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Panoptikum.io: Podcast "Science for Progress"
Postdocs are, besides graduate students, the main workforce in academic research. Following the PhD, the postdoc position is the only way to follow a research career within academia. Many PhDs around the world are advised to go to the USA for a postdo...
Postdocs are, besides graduate students, the main workforce in academic research. Following the PhD, the postdoc position is the only way to follow a research career within academia. Many PhDs around the world are advised to go to the USA for a postdoc - or two - because it is known for its large research output and high-quality research institutes. Around two-thirds of postdocs in the USA are foreign-born. In this episode, I talk to Gary McDowell, a UK born scientist in protein research who, over the last few years, worked with “Future of Research” to investigate the conditions postdocs in the USA are facing. The situation appears to be far from optimal. And this doesn’t just hurt the postdocs and their families; it also impacts research productivity. The extended edition of our podcast appears on Patreon! The goals of Future of Research are to enable PhDs to make better career decisions about whether a postdoc is a good decision, and if so, how to choose the right place to apply to. Another fundamental problem is the disconnect between the lived experience of junior academics and their senior supervisors. At the same time, the data they collected unveil systemic problems with postdocs in the USA, and Future of Research is working to change academia for the better. Postdoc: Advertisement and Reality The postdoc, as advertised, is a sort of apprenticeship position where PhDs develop their independent research projects to become leading scientists heading their own labs. The reality is that postdocs have replaced staff researchers, working on their Principal Investigator’s project, and hardly ever being mentored or trained in leadership and management. Even training in essential day-to-day parts of the work as an academic scholar - like conducting peer review - doesn’t seem to be part of their experience. At the same time, postdocs are still being classified as “trainees” to justify not paying them their worth, and to deny them benefits such as proper health care. Salary Because postdocs are paid below their skill and experience levels, and most are not given the mentoring and training promised, they are exploited as cheap labor by the academic system. A few years ago, Obama tried to change a labor law, which would have affected that institutions would need to give postdocs a raise - or face the issue of having actually to keep track of postdoc working hours. Unfortunately, this change didn’t become active. On the bright side, most universities still implemented the raise - even though some universities were trying to take it back. So this was good news. Future of Research collected salary data from postdocs just after this happened (and continues to do so for a longitudinal study), and found a median income of about $47500. This number clearly could be related to the planned labor law adjustment. So this was a positive finding. However, we should not forget that taking all people with doctorates in the USA, median salaries range from $70 000 to $100 000. Even worse: a postdoc negatively affects income up to 15 years following graduation to a PhD. This seems to come as a surprise to many, including industry representatives. Benefits The USA are infamous for their inadequate health care and labor protection situation. Many PhDs from countries with socialized or mandated benefits, like in Europe, will be surprised that things like basic health care, vacation time of more than two weeks,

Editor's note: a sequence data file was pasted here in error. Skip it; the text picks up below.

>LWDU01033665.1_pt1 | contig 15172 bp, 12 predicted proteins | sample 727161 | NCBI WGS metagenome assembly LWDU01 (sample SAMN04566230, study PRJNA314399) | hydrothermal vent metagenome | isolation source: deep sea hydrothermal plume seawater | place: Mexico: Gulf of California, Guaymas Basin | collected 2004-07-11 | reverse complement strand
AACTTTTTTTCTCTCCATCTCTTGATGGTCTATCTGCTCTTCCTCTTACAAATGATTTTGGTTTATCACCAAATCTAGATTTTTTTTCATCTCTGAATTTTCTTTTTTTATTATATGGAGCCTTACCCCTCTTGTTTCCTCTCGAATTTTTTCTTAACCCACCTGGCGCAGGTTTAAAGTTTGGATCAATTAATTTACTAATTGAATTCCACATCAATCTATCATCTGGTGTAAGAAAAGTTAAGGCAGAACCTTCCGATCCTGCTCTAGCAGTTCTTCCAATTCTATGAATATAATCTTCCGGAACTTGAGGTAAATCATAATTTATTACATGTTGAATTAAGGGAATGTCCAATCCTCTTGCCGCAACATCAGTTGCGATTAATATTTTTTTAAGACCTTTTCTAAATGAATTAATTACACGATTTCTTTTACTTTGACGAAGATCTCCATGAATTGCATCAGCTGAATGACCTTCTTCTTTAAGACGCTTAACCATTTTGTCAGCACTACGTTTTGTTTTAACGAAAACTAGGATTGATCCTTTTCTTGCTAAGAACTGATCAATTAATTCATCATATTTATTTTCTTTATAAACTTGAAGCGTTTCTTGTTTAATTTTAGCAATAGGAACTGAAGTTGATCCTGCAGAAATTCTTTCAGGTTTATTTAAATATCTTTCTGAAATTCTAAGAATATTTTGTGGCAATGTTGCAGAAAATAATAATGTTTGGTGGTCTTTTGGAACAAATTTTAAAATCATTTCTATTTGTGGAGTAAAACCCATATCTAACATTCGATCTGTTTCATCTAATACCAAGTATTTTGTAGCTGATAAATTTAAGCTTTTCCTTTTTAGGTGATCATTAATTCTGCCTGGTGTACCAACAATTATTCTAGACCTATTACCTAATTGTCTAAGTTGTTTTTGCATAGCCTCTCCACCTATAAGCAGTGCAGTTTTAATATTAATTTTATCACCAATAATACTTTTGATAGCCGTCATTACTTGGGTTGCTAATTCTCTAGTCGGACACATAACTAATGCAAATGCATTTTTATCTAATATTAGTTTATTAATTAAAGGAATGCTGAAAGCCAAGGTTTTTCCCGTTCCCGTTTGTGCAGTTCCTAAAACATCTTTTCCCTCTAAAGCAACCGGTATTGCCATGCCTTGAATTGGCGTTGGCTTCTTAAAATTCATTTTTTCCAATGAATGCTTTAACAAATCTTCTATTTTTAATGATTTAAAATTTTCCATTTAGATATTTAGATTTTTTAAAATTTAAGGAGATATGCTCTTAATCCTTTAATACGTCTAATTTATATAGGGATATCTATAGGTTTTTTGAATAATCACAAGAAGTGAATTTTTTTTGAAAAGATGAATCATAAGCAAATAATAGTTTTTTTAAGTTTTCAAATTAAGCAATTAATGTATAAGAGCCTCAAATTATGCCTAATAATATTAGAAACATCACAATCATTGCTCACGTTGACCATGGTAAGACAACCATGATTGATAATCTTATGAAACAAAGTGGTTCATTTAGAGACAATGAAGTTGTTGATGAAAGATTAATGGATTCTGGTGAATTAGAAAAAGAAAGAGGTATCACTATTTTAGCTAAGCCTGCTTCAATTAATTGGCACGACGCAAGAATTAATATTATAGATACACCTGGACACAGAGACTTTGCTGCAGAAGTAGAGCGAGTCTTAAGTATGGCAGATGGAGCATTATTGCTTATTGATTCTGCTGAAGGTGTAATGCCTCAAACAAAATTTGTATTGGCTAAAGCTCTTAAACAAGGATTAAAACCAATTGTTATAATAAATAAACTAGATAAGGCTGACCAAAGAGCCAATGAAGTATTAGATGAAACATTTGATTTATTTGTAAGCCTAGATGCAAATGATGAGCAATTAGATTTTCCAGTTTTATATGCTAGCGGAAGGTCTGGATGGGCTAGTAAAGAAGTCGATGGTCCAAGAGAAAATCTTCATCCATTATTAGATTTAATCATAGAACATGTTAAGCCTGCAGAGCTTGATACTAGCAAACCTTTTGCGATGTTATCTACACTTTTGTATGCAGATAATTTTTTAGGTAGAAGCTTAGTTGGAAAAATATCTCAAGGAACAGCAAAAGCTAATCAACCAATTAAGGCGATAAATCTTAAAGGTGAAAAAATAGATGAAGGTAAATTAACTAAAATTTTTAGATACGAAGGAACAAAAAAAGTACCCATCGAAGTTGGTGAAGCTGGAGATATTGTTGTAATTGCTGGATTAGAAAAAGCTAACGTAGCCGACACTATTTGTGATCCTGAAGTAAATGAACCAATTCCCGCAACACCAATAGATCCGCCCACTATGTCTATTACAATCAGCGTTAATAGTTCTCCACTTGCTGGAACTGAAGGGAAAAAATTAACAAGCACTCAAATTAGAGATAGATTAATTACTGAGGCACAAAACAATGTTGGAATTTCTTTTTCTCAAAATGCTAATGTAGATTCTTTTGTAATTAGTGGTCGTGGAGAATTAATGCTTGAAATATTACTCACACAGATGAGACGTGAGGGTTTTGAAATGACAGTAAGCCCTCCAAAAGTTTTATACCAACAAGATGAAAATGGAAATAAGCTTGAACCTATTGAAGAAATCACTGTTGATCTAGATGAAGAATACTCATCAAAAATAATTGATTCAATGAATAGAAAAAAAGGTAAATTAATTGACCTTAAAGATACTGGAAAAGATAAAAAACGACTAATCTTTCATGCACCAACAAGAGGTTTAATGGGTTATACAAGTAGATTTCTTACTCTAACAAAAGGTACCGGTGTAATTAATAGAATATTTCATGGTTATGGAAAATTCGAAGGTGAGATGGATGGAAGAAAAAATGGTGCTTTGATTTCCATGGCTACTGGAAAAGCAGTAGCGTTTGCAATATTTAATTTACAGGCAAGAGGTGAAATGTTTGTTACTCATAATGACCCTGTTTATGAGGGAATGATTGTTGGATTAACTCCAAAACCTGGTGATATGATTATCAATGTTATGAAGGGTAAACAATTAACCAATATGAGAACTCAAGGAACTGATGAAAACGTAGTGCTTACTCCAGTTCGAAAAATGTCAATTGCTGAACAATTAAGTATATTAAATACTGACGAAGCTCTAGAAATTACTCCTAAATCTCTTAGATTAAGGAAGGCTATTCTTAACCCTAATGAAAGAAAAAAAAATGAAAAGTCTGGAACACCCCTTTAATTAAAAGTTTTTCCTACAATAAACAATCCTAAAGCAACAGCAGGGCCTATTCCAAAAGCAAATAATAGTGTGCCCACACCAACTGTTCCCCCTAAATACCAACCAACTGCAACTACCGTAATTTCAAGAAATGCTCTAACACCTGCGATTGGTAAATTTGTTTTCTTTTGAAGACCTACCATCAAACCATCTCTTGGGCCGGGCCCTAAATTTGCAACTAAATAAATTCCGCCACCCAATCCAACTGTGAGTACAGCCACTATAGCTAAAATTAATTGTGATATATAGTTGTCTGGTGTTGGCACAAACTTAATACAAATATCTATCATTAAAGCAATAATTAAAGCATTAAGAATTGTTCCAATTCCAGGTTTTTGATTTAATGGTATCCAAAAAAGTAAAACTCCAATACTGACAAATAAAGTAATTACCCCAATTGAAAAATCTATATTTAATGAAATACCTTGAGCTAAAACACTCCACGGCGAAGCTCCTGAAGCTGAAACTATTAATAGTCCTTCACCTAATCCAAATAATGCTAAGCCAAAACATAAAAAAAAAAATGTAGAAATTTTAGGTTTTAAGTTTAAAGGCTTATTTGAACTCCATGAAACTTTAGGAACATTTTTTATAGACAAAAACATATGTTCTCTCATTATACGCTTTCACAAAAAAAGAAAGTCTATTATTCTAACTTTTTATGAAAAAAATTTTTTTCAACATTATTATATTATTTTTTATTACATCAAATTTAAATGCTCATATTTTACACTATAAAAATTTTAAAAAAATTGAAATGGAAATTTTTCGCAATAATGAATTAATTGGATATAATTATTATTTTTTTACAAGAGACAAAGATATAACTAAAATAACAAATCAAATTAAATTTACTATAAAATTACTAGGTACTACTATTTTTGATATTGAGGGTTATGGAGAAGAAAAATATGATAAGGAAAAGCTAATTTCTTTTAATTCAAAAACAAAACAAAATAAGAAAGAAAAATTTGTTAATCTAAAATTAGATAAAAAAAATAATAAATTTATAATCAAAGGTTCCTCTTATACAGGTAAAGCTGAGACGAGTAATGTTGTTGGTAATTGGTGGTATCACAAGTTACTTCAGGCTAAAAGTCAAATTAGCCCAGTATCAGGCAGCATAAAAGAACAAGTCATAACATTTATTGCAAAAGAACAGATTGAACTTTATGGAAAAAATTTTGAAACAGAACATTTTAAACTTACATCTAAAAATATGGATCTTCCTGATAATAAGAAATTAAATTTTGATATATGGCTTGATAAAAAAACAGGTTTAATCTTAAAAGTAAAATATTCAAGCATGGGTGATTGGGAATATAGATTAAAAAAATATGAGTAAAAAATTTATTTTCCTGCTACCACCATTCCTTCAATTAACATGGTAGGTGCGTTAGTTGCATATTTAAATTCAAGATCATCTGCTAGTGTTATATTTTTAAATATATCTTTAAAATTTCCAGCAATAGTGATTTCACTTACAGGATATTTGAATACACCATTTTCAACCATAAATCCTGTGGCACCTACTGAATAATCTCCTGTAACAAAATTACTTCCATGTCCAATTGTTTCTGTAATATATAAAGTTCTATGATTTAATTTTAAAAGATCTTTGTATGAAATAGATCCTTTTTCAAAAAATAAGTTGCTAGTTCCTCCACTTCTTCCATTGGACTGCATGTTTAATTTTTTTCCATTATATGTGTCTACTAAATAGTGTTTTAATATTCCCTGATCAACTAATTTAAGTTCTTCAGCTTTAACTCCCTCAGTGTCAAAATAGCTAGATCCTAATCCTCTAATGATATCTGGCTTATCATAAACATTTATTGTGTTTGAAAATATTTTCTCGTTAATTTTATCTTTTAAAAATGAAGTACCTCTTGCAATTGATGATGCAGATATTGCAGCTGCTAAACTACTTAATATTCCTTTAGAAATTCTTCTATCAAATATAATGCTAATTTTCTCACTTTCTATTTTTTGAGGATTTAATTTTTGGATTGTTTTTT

For this episode, I spoke with Dr. Jonathan Köhler who studies the transformation of the transportation and mobility sectors using computational models at Competence Centre Sustainability and Infrastructure Systems of Fraunhofer Institute.
For this episode, I spoke with Dr. Jonathan Köhler who studies the transformation of the transportation and mobility sectors using computational models at Competence Centre Sustainability and Infrastructure Systems of Fraunhofer Institute. He discusses how ships and aircraft can become carbon neutral, and answers some common questions on the topic. He then talks about his experience with Scientists for Future and Fridays for Future. In the end, he gives us a vision of how mobility could look like in a climate-neutral city. Listen to the Full Conversation on Patreon! Resources: * Fraunhofer Institute for Systems and Innovation Research ISI* Dr. Köhler on KIKA: "Fliegen - muss das sein?" [GER]* More on synthetic fuels / Power to X: 29 Climate Action: Energiewende – with Rüdiger Eichel* Scientists for Future (international)* Scientists for Future (German-speaking countries)
For this episode, Bart and I had a rather spontaneous chat about conspiracy beliefs and science communication during the COVID-19 pandemic. Worldwide conspiracy myths about SARS-CoV-2 appear to be on the rise,